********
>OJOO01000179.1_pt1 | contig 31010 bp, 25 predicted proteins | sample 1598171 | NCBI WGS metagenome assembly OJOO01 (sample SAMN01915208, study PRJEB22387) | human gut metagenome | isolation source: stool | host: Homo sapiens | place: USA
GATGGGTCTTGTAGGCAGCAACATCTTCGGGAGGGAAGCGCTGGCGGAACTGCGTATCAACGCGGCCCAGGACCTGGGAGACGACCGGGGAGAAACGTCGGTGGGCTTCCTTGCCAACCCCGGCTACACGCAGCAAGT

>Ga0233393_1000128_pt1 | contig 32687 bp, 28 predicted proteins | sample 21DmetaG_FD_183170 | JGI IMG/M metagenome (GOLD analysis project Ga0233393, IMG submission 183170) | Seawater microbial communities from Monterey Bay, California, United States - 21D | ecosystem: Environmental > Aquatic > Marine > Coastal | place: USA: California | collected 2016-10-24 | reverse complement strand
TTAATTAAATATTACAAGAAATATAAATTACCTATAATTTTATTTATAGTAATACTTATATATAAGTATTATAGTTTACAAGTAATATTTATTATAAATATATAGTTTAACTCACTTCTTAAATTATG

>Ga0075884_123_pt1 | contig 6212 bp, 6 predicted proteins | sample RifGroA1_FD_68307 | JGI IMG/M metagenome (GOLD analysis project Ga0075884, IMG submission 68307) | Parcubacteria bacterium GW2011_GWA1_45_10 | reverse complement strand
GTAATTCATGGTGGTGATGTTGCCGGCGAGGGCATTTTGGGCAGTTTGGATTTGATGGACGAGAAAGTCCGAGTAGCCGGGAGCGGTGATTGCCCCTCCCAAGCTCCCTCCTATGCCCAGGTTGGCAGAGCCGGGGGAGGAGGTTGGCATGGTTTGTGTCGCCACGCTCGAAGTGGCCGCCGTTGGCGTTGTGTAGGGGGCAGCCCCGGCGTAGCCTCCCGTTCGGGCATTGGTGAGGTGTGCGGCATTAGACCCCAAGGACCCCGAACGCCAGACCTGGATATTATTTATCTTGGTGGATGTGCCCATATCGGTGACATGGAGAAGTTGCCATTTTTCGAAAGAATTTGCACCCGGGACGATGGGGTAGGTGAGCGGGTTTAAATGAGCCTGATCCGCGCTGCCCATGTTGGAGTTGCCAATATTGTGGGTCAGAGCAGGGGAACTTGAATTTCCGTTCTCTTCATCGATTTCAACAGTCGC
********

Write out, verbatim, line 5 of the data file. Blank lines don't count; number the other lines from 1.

>Ga0075884_123_pt1 | contig 6212 bp, 6 predicted proteins | sample RifGroA1_FD_68307 | JGI IMG/M metagenome (GOLD analysis project Ga0075884, IMG submission 68307) | Parcubacteria bacterium GW2011_GWA1_45_10 | reverse complement strand